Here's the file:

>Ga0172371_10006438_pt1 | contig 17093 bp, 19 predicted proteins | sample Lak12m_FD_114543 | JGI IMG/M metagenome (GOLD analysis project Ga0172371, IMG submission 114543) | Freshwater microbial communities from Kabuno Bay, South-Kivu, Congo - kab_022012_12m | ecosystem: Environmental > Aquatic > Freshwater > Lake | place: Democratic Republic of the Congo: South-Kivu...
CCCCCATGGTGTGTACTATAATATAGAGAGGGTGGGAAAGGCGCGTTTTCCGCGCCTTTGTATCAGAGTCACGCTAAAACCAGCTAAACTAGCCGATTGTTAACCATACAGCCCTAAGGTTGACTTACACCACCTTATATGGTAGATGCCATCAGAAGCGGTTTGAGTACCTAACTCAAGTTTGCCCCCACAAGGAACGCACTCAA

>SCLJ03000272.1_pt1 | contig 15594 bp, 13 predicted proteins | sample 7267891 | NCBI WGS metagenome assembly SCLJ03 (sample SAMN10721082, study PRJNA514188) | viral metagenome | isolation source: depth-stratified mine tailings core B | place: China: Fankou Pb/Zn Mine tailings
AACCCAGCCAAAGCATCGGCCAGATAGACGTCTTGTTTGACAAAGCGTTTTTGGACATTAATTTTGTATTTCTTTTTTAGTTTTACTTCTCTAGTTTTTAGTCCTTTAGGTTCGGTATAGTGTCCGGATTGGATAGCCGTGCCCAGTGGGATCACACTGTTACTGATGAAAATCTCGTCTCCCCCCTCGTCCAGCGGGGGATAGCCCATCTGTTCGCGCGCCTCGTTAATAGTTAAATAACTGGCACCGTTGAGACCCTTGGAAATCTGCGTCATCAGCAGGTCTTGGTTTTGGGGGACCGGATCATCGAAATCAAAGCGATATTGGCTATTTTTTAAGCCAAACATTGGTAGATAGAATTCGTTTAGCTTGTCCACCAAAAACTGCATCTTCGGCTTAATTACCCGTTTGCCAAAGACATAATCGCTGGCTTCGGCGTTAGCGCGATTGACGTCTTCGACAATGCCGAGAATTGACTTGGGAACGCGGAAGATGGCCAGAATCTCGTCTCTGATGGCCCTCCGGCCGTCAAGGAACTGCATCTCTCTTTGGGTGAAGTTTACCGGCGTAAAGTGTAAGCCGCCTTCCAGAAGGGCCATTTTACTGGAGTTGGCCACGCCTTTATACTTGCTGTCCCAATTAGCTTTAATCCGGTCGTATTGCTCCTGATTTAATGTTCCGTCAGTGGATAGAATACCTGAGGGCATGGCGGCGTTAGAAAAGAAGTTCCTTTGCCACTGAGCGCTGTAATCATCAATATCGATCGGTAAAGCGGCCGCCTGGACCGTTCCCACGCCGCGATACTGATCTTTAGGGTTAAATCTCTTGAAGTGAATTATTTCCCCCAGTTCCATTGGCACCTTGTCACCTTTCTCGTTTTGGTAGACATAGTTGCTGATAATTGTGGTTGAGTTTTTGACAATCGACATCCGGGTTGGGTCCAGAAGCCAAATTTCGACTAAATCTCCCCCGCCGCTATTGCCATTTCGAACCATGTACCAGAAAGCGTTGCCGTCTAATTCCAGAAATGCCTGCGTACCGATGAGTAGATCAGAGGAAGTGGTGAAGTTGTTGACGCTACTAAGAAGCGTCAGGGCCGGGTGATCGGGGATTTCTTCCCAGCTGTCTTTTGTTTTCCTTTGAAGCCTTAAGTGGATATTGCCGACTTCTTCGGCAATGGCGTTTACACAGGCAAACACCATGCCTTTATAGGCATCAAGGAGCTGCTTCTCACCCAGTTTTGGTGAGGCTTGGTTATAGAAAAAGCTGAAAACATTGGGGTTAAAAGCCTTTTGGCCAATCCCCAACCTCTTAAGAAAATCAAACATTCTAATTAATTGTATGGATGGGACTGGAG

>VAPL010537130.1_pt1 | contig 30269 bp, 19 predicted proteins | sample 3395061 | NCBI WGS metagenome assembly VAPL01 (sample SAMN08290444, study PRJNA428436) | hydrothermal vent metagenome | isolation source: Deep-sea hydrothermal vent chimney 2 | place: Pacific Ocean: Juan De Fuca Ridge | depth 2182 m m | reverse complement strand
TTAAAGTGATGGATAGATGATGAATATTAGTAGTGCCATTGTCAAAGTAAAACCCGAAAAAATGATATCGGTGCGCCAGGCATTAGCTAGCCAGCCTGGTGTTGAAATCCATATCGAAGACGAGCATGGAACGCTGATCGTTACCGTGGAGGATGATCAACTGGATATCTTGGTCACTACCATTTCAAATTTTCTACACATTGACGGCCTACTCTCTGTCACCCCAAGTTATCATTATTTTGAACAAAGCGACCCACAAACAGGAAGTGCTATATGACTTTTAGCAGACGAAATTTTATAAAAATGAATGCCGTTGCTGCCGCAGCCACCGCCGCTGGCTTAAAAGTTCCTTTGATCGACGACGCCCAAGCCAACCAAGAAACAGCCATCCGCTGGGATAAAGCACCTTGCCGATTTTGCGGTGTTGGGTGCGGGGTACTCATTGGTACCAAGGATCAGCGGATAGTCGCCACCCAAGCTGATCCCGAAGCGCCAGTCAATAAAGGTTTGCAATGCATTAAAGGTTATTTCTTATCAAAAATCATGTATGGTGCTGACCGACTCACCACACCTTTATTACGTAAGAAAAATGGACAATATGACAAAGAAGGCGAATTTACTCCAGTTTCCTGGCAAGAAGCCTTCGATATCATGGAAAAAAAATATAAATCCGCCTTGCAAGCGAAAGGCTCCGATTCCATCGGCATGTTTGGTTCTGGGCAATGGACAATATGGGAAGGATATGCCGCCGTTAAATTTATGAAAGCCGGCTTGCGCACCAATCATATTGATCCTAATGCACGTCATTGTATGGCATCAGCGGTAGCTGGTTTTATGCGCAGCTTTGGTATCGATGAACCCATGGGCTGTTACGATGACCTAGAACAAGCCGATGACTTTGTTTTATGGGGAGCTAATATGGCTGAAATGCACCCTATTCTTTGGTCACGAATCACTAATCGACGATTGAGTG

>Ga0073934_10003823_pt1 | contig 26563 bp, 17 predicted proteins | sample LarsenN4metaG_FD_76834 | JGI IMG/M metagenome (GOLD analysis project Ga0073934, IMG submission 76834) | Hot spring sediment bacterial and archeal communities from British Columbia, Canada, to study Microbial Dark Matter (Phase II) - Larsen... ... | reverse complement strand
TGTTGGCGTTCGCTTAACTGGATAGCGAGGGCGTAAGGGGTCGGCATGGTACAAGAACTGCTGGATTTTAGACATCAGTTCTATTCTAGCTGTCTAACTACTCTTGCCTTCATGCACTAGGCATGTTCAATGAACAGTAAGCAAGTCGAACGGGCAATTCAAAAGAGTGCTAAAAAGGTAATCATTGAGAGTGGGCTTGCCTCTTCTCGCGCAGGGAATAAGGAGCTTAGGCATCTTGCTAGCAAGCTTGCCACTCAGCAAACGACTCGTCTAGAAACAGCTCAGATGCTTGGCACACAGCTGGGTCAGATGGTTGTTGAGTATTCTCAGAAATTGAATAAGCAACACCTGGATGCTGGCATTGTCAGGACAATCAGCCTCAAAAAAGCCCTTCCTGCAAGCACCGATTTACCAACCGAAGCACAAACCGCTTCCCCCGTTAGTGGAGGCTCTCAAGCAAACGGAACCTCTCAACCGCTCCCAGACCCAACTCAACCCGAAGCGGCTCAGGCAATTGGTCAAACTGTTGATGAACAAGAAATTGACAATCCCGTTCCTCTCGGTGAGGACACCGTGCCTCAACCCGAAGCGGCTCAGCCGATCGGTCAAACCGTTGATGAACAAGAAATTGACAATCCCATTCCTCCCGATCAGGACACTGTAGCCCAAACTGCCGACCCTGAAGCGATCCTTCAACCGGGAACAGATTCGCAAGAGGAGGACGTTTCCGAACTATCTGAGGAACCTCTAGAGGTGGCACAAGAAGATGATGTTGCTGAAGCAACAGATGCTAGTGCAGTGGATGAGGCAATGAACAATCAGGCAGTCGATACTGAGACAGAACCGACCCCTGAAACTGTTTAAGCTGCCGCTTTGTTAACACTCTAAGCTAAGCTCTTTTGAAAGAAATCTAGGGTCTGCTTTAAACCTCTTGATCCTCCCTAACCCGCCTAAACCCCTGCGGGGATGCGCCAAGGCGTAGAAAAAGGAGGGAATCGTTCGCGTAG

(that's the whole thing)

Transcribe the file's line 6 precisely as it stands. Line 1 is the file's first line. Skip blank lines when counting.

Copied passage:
TTAAAGTGATGGATAGATGATGAATATTAGTAGTGCCATTGTCAAAGTAAAACCCGAAAAAATGATATCGGTGCGCCAGGCATTAGCTAGCCAGCCTGGTGTTGAAATCCATATCGAAGACGAGCATGGAACGCTGATCGTTACCGTGGAGGATGATCAACTGGATATCTTGGTCACTACCATTTCAAATTTTCTACACATTGACGGCCTACTCTCTGTCACCCCAAGTTATCATTATTTTGAACAAAGCGACCCACAAACAGGAAGTGCTATATGACTTTTAGCAGACGAAATTTTATAAAAATGAATGCCGTTGCTGCCGCAGCCACCGCCGCTGGCTTAAAAGTTCCTTTGATCGACGACGCCCAAGCCAACCAAGAAACAGCCATCCGCTGGGATAAAGCACCTTGCCGATTTTGCGGTGTTGGGTGCGGGGTACTCATTGGTACCAAGGATCAGCGGATAGTCGCCACCCAAGCTGATCCCGAAGCGCCAGTCAATAAAGGTTTGCAATGCATTAAAGGTTATTTCTTATCAAAAATCATGTATGGTGCTGACCGACTCACCACACCTTTATTACGTAAGAAAAATGGACAATATGACAAAGAAGGCGAATTTACTCCAGTTTCCTGGCAAGAAGCCTTCGATATCATGGAAAAAAAATATAAATCCGCCTTGCAAGCGAAAGGCTCCGATTCCATCGGCATGTTTGGTTCTGGGCAATGGACAATATGGGAAGGATATGCCGCCGTTAAATTTATGAAAGCCGGCTTGCGCACCAATCATATTGATCCTAATGCACGTCATTGTATGGCATCAGCGGTAGCTGGTTTTATGCGCAGCTTTGGTATCGATGAACCCATGGGCTGTTACGATGACCTAGAACAAGCCGATGACTTTGTTTTATGGGGAGCTAATATGGCTGAAATGCACCCTATTCTTTGGTCACGAATCACTAATCGACGATTGAGTG